Since the later part of the 16th century several variants of the Memorare have appeared such as that found in the Coeleste Palmetum below. It is also found embedded in the Ave augustissima. The exact wording of the prayer stabilized during the 19th century to that given below and was first indulgenced by Pope Pius IX in 1846.
A partial indulgence is granted to the faithful who recite the Memorare.
|MEMORARE, O piissima Virgo Maria, non esse auditum a saeculo, quemquam ad tua currentem praesidia, tua implorantem auxilia, tua petentem suffragia, esse derelictum. Ego tali animatus confidentia, ad te, Virgo Virginum, Mater, curro, ad te venio, coram te gemens peccator assisto. Noli, Mater Verbi, verba mea despicere; sed audi propitia et exaudi. Amen.||REMEMBER, O most gracious Virgin Mary, that never was it known that anyone who fled to thy protection, implored thy help, or sought thy intercession was left unaided. Inspired with this confidence, I fly to thee, O Virgin of virgins, my Mother; to thee do I come; before thee I stand, sinful and sorrowful. O Mother of the Word Incarnate, despise not my petitions, but in thy mercy hear and answer me. Amen.|
|From the Raccolta, #339 (S. C. Ind., Dec. 11, 1846; S. P. Ap., Sept. 8, 1935) Encr. Ind. #32. For information about Fr. Claude Bernard, see Claude Bernard, dit “le Pauvre Pretre”, Commandeur de Broqua, 12ed, Lethielleux, 1913. De Broqua was the postulator for the cause of Fr. Bernard’s canonization.|
|Below is a version of the Memorare from a 1741 edition of the Coeleste Palmetum. Not only does it contain the elements of the Memorare, but also phrases from the Sub Tuum Praesidium, Salve Regina, and the Ave Maria|
|MEMORARE, o piissima Virgo Maria, non esse auditum a saeculo, quemquam ad tua currentem praesidia, tua implorantem auxilia, aut tua petentem suffragia a te esse derelictum. Ego tali animatus fiducia, ad te Virgo virginum Maria Mater Iesu Christi, confugio, ad te venio, ad te curro, coram te gemens peccator et tremens assisto: noli, Domina mundi, noli aeterni Verbi Mater verba mea despicere, sed audi propitia et exaudi me miserum ad te in hac lacrimarum valle clamantem. Adsis mihi, obsecro, in omnibus necessitatibus meis, nunc et semper, et maxime in hora mortis meae. O clemens, o pia, o dulcis Virgo Maria! Amen.||REMEMBER, O most gracious Virgin Mary, that never was it known that anyone who fled to thy protection, implored thy help, or sought thy intercession was left unaided by thee. Inspired with this confidence, I fly to thee, Mary, Virgin of virgins, Mother of Jesus Christ; to thee do I come; before thee I stand, sinful, sorrowful and trembling. O Mistress of the World and Mother of the Word Incarnate, despise not my petitions, but in thy mercy hear and answer wretched me crying to thee in this vale of tears. Be near me, I beseech thee, in all my necessities, now and always, and especially at the hour of my death. O clement, o loving, o sweet Virgin Mary. Amen.|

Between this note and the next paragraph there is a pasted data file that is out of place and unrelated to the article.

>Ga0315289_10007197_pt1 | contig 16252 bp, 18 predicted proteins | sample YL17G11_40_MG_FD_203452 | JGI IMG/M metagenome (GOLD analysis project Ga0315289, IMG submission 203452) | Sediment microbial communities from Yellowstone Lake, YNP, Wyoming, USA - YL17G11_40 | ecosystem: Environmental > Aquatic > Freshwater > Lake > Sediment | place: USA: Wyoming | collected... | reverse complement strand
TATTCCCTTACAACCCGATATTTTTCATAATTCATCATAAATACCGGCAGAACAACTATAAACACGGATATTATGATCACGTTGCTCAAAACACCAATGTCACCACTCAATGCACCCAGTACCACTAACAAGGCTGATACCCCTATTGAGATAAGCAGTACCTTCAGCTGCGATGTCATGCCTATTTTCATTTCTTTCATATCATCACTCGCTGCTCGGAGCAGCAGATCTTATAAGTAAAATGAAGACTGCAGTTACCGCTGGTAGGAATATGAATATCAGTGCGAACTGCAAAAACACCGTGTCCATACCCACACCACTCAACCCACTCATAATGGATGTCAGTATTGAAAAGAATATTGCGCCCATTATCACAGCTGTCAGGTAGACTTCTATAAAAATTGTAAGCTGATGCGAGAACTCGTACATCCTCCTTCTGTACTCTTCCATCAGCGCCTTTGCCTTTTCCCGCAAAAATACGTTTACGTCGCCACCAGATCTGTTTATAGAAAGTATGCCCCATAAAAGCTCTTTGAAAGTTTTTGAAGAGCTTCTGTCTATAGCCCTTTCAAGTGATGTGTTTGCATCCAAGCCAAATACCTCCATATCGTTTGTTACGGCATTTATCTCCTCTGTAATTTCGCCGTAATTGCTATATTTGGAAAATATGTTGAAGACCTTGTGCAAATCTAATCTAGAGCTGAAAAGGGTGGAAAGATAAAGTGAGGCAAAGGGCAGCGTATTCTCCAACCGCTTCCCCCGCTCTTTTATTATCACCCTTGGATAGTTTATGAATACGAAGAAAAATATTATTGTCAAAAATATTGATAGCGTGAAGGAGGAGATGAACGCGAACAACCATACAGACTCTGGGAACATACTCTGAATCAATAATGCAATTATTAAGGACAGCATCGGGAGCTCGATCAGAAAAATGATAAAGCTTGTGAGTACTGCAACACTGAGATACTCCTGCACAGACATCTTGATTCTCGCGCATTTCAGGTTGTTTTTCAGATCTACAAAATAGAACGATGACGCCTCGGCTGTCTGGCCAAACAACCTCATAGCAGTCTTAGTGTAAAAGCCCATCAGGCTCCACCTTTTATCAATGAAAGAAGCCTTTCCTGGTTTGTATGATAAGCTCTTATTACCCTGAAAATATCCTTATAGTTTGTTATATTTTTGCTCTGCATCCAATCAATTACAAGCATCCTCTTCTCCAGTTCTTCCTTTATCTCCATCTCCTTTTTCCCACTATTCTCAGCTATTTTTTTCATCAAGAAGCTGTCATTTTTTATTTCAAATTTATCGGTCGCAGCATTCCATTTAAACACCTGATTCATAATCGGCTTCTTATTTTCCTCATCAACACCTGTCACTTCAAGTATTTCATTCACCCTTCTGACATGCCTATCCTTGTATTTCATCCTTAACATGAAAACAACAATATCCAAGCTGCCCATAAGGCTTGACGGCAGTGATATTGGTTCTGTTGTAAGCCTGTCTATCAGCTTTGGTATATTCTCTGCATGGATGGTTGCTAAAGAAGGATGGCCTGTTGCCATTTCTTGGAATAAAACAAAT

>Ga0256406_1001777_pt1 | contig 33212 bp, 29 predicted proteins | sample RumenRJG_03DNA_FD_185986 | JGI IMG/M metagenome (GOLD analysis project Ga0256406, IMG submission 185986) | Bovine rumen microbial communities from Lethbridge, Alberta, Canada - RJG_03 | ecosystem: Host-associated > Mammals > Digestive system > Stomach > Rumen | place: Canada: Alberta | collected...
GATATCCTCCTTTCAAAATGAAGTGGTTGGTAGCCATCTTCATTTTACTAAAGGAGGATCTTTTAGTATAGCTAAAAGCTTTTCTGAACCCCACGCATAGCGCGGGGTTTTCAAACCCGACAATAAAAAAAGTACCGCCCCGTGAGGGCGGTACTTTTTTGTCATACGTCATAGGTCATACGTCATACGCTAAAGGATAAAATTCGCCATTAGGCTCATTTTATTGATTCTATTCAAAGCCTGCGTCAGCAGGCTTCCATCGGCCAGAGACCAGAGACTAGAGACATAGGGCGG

|Ad sanctitatis tuae pedes, dulcissima Virgo Maria, corpore prostratus et corde, supplex oro ut aliquid a te rogare me doceas, quod te audire et Filium exaudire delectet. Indignus sum gratia et cunctis miserationibus tuis minor, peccatis meis obstantibus. A te, Sanctissima, audiri et a Filio tuo benignissimo exaudiri non mereor. Noli tamen ad te clamantem et vitam emendare cupientem pia repellere quae manum gratiae porrigere soles ad te suspiranti. Memorare, piissima, non esse auditum a saeculo, quemquam ad tua currentem praesidia aut tua petentem suffragia a te derelictum. Tali animatus confidentia ad te, Virgo Maria, confugio, ad te curro, ad te venio, coram te gemens et tremens assisto. Noli, Virgo Immaculata, a me peccatore faciem tuam abscondere, sed ad me clementer respice. [Noli, Mater Verbi, mea despicere verba, sed audi propitia et exaudi oris mei verba.] Noli, mater omnium, ab omni benignitate tua me excludere, sed benigne fac mecum propter nomen tuum sanctum. Noli, mater gratiae, Filii tui gratiam mihi denegare, sed gratifica me gratiae illi quem tu, gratia plena, peperisti. . . .|
|Ref: Thurston, Herbert S.J., Familiar Prayers: Their Origin and History, 1953.|